Much gratitude to Michael Cleff and Kunstmuseum Ahlen for giving us the rights to publish their beautiful catalog An den Rändern into cfile.campus. We are honored to add this to our online library. If you are a Cfile.org member, view the catalog or begin your 30-day free trial.
Feature Image: Isle 10, coffeebrown flooded, 2015, Keramik, Direktprint auf Aludibond / ceramics, direct print on aluminium dibond, je / each 33 x 24 x 5 cm 113
A series of Cleff’s sculptural work called “impromptus” was a venture aiming to to gather his interest in music with his interest in clay. To combine them. In music theory, an impromptu is a short piece of music that is “essentially improvised without any lengthy preparation, and on the other hand, is bound by a firm structure.” They are geometric ceramic shapes formed with molds. The shapes, “in moments of spontaneous inspiration” are integrated to make what could be understood as elements of surprise and structure coming together.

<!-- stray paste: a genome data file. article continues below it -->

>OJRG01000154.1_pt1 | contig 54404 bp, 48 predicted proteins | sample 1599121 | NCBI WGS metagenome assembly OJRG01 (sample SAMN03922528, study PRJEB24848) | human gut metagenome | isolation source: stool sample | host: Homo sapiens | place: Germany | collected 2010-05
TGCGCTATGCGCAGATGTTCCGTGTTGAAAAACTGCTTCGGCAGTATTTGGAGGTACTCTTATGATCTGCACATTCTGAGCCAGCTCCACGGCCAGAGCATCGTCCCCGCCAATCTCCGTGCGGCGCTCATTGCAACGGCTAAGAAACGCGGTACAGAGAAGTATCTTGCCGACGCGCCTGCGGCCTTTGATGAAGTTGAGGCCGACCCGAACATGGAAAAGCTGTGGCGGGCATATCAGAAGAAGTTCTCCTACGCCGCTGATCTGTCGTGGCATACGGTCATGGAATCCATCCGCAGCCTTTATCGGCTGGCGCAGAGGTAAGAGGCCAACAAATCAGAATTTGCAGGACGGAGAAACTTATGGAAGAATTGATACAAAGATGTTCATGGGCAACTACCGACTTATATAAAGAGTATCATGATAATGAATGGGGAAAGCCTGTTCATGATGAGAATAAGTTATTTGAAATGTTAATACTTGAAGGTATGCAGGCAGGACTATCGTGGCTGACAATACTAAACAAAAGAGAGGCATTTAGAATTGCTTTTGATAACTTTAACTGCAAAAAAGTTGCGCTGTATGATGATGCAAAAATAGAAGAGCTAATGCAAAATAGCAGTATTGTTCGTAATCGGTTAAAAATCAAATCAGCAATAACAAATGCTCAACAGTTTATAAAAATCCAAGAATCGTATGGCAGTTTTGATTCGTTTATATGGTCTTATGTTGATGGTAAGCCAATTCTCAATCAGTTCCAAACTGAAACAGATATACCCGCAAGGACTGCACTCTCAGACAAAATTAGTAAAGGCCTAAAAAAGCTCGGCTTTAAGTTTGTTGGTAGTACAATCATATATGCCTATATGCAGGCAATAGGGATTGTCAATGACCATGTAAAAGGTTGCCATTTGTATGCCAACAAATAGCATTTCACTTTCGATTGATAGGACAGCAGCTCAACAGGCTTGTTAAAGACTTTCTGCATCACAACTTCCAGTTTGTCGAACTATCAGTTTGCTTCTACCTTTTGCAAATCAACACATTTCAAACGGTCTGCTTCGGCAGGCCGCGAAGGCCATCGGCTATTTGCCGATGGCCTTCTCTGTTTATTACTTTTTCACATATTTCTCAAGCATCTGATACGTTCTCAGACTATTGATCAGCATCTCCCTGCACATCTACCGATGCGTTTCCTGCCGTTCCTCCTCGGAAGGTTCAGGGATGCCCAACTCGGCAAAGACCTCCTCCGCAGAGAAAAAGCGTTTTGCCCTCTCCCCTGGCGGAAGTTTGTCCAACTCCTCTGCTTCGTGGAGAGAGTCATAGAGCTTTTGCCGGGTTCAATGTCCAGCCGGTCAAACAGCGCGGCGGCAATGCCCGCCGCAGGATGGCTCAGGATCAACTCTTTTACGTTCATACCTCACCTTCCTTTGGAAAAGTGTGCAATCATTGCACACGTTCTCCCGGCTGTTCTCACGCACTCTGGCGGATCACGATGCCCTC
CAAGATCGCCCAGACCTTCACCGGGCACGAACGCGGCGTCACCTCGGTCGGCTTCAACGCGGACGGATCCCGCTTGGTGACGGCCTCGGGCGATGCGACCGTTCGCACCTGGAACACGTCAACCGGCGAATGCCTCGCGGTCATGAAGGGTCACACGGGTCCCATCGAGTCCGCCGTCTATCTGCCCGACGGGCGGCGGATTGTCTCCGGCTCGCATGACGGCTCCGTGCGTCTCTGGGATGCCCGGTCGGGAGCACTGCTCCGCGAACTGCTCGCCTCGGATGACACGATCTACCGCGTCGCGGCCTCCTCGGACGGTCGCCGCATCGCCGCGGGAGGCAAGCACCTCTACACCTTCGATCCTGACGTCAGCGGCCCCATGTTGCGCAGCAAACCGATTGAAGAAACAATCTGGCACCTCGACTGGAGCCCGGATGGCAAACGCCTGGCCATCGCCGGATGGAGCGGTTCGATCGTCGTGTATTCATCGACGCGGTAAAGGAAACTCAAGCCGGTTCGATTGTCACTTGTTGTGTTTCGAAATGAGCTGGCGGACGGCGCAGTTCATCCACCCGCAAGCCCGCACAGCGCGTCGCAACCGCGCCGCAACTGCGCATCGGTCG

“[His sculptures] dictate nothing. They do not narrate any stories. They do not convey any information. They document nothing and give no instructions. And yet they are in no way mute, withdrawn or even just introverted. On the contrary, they are altogether eloquent – eloquent, that is, if we approach them with a slow, searching gaze that is in no way like the one with which we consume the distant, bodiless, run-of-the-mill images we see on television or on any of the countless digital gadgets that now rule our lives.”
This catalog documents three recent bodies of work including wall sculptures, free-standing sculpture and drawings with essays by Roland Mönig, Sandra del Pilar and Barbara Christin.
“Michael Cleff seems to be interested in a different kind of time, namely “felt time”, the subjective, human time in which a moment can seem endless and eternity can pass by in a flash. It is the time whose rhythm we can sense in gentle variations throughout our entire lifetime: the time of the four seasons, the time of recurring festivals, the time of everyday routines; the time that digs deep into us; but also the time of the flautist who plays the same progression over and over again and yet repeats it slightly differently each time until it has gradually taken shape in its natural course.” -Sandra del Pilar
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